2005 Bordeaux worth another look?

With the fine wine market filled with cautious confidence and Bordeaux seeing signs of rehabilitation, Liv-ex has pointed to the 2005 vintage as worthy of a revisit.

Chateau Haut-Brion copyIn its latest Cellar Watch Report, Liv-ex delved into the scores and prices of the 2005s and lay out how, despite being regarded as one of the great all time vintages since 2000, it has on average the lowest scores and the lowest prices when compared to the 2000s, 2009s and 2010s.

Liv-ex explained in the report that high excitement surrounding the vintage and lots of potential 100-pointers from Robert Parker*, saw the most expensive en primeur ever (until 2009 of course) with the average prices of first growths touching £4,000 a case.

Before the release of the in-bottle scores in 2008, expectations rose further still, first growths like the 100-point tipped Haut-Brion rising to just over £8,000 a case.

Then Parker dropped a bombshell on the vintage, only Ausone and Eglise Clinet clinched 100-points, the Haut-Brion going down to 98-points and he said that the price climbs meant the wines were destined to become “museum pieces”.

Prices plummeted and then the financial crash drove prices almost back to the starting line, our benchmark Haut-Brion recoiling all the way back to £5,119 a case by December of 2008 – a 42% drop in a mere eight months.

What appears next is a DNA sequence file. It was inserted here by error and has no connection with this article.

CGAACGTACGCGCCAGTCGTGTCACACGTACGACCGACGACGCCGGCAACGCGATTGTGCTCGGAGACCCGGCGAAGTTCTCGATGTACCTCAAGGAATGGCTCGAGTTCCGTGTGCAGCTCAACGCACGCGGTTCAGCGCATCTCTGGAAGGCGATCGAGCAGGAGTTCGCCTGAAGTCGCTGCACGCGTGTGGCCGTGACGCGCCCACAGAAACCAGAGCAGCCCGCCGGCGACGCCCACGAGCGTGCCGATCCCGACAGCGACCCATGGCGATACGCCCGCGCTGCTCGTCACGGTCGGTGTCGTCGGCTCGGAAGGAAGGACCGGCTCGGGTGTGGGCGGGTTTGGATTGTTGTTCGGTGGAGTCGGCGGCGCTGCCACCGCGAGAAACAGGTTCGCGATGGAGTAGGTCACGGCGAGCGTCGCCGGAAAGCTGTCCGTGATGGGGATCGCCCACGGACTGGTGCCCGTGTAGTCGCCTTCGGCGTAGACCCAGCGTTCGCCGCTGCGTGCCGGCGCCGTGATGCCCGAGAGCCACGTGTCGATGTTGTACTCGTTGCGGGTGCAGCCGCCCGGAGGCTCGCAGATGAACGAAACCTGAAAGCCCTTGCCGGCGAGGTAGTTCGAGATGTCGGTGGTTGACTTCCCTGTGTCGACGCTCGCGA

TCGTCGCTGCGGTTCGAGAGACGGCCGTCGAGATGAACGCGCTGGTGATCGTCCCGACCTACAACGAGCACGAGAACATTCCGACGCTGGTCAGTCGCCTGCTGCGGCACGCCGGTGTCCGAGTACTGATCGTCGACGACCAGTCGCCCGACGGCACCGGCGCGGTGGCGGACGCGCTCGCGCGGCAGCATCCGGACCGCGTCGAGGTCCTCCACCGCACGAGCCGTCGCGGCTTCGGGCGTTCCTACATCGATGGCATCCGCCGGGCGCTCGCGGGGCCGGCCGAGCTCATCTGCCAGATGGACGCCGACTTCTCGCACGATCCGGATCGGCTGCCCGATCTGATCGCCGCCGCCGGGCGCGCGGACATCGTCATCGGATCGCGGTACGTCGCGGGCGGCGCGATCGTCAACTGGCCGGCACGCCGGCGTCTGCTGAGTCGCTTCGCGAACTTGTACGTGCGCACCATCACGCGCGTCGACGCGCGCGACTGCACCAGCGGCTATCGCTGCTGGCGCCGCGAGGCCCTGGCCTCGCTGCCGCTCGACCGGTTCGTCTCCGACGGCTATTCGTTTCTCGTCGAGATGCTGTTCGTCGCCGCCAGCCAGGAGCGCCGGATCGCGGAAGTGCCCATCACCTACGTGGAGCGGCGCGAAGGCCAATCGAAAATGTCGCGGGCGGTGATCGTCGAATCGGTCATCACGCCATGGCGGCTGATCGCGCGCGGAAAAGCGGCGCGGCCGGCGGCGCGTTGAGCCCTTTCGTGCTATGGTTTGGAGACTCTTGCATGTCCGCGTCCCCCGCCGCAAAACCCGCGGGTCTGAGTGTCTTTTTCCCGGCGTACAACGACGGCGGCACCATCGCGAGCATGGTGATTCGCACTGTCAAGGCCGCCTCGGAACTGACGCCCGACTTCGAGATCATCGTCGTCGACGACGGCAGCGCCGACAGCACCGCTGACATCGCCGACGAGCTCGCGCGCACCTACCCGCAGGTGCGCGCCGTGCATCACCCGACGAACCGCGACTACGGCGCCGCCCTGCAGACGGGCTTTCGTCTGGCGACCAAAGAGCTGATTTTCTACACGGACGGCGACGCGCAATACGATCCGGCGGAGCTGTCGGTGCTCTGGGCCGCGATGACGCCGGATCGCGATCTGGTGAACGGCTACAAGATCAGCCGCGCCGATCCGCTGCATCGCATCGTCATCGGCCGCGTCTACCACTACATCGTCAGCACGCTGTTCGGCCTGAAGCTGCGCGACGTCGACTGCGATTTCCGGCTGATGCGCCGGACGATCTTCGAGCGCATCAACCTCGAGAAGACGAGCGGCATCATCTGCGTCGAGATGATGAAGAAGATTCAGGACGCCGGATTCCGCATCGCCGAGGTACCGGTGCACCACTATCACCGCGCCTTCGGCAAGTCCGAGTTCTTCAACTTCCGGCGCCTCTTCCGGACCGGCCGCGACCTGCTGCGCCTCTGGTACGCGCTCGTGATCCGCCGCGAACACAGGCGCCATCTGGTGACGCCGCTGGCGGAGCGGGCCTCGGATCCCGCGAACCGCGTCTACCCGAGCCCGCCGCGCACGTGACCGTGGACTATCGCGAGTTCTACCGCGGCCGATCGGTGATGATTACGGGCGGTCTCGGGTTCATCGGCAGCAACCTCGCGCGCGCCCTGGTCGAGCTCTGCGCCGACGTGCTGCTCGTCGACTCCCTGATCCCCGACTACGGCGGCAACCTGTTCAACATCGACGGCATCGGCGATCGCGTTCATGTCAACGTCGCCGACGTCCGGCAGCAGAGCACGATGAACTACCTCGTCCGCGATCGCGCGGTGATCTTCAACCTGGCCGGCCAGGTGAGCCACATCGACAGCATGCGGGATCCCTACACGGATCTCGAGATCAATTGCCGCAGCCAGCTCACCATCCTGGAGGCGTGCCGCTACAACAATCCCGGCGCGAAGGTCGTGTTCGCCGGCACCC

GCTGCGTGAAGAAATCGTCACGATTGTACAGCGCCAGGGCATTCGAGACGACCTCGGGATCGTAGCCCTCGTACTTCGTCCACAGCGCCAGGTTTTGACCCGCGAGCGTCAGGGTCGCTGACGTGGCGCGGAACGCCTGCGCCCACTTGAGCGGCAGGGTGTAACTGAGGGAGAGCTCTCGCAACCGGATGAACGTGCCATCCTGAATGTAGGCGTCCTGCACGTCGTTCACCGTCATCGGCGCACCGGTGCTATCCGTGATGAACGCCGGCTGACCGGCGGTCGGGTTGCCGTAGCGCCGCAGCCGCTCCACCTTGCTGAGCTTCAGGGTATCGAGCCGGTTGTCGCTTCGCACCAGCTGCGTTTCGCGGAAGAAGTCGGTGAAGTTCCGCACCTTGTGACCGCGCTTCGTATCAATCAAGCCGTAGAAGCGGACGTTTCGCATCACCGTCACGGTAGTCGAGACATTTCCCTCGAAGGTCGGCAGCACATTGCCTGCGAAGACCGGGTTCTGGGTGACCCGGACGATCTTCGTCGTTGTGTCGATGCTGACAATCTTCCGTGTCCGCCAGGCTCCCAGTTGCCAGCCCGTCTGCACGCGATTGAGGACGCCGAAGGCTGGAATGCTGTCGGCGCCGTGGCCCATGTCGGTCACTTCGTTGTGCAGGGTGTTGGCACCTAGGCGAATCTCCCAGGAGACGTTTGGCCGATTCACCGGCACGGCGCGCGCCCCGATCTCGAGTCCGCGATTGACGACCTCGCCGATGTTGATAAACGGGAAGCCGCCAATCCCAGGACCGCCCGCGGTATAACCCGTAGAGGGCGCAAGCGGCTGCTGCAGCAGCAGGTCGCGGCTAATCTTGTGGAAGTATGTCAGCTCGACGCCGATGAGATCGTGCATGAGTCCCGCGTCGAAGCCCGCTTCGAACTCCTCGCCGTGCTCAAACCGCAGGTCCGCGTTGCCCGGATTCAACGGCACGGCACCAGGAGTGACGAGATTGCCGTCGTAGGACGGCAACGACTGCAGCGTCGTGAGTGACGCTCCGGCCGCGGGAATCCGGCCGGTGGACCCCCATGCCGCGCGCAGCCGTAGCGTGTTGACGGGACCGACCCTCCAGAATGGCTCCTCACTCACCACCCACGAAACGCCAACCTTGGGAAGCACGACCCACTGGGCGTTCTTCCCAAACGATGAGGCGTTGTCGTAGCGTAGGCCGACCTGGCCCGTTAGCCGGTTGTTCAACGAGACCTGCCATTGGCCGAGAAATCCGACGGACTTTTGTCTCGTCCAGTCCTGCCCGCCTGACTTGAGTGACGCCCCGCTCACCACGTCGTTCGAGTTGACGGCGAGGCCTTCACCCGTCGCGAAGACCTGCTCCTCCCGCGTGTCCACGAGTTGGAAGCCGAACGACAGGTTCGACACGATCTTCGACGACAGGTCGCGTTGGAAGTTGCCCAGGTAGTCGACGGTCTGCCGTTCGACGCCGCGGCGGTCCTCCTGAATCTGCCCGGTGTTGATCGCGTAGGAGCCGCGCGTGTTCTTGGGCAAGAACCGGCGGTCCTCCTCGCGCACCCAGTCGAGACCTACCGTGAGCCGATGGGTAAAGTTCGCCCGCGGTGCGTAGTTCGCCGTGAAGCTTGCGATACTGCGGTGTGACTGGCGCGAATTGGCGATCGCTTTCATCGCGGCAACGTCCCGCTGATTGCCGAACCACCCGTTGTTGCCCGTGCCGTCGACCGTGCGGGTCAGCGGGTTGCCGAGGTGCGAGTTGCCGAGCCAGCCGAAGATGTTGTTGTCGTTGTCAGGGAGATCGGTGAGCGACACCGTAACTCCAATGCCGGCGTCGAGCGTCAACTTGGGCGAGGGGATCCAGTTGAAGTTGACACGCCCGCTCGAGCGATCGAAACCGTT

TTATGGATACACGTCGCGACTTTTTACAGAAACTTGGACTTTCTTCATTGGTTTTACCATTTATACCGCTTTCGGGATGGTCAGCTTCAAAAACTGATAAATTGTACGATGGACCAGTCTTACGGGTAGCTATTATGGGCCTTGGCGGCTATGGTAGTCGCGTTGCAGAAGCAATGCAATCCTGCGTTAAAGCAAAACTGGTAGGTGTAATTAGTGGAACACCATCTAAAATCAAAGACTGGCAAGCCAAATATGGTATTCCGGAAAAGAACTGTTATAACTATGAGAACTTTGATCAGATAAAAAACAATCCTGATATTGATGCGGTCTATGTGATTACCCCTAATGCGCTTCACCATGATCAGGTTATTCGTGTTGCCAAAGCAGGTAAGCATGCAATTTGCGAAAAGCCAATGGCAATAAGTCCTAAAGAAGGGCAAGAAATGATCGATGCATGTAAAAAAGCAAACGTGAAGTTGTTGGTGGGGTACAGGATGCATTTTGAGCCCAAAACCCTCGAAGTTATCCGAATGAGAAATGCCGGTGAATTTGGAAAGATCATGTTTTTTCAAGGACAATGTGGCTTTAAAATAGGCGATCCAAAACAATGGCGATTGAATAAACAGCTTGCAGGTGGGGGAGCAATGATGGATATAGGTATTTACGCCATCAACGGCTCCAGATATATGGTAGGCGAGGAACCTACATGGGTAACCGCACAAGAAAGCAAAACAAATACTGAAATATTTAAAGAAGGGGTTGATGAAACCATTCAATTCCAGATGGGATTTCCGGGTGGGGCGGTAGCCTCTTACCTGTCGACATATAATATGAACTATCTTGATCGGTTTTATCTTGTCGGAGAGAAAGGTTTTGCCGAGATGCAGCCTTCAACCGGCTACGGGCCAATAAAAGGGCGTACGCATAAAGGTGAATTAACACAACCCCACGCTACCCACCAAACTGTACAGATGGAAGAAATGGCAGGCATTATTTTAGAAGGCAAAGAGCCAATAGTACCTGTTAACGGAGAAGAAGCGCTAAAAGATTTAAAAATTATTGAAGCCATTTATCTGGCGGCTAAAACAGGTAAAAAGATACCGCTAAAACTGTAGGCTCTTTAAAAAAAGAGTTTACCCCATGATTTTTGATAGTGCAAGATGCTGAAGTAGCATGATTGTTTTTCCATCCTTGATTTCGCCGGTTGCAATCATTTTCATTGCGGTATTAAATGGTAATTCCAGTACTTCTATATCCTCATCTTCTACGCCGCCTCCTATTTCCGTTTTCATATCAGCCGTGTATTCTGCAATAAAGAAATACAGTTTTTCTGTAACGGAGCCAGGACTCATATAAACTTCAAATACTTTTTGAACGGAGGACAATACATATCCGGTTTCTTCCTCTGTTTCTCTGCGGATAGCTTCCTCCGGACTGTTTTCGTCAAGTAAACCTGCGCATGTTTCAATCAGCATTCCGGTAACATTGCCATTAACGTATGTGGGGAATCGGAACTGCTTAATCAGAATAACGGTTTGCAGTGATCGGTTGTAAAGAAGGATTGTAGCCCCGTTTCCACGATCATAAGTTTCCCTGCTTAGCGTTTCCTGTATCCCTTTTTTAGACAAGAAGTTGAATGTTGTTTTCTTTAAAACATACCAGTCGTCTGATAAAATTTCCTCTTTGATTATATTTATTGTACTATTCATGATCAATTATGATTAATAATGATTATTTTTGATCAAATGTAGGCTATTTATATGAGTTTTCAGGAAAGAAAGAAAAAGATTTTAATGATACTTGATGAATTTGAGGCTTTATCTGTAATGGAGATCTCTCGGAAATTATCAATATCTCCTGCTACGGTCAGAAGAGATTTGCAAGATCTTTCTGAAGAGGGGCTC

The 2009-2010 bull run boosted some but they merely succumbed in the mid-2011 market decline and the vintage, despite its pedigree, has wallowed at levels not far above their release prices ever since.

Parker told Liv-ex in 2012 that if there was one vintage he had underrated it was 2005 and that his concerns over the tannin levels were unjustified.

“The wines will be just fine,” he said, “they just need a lot of time.” He moved the 2005 Montrose from 95 to 96 at the recent vertical tasting that gave the 2010 such a boost and gave it a new drinking window of 2014-2064.

Overall, the first growths have an average 25% premium over their release prices and wines in the Left Bank 200 index a slightly more substantial 42%.

However, looking closer, the 98 Parker point Haut-Brion has sunk further from December 2008 to a new low of £4,300 (a mere 7.5% above its release price) and the Léoville Las Cases (also 98 points) has a market price of £1,700 a case.

With the market looking more up-beat after August, Liv-ex suggests that, “for those dipping their toes back into the water, 2005 looks like a good place to start.”


*Eight in total: Haut-Brion, Margaux, Latour, Pavie, Pétrus, Ausone, Pavie Decesse and Pape-Clément

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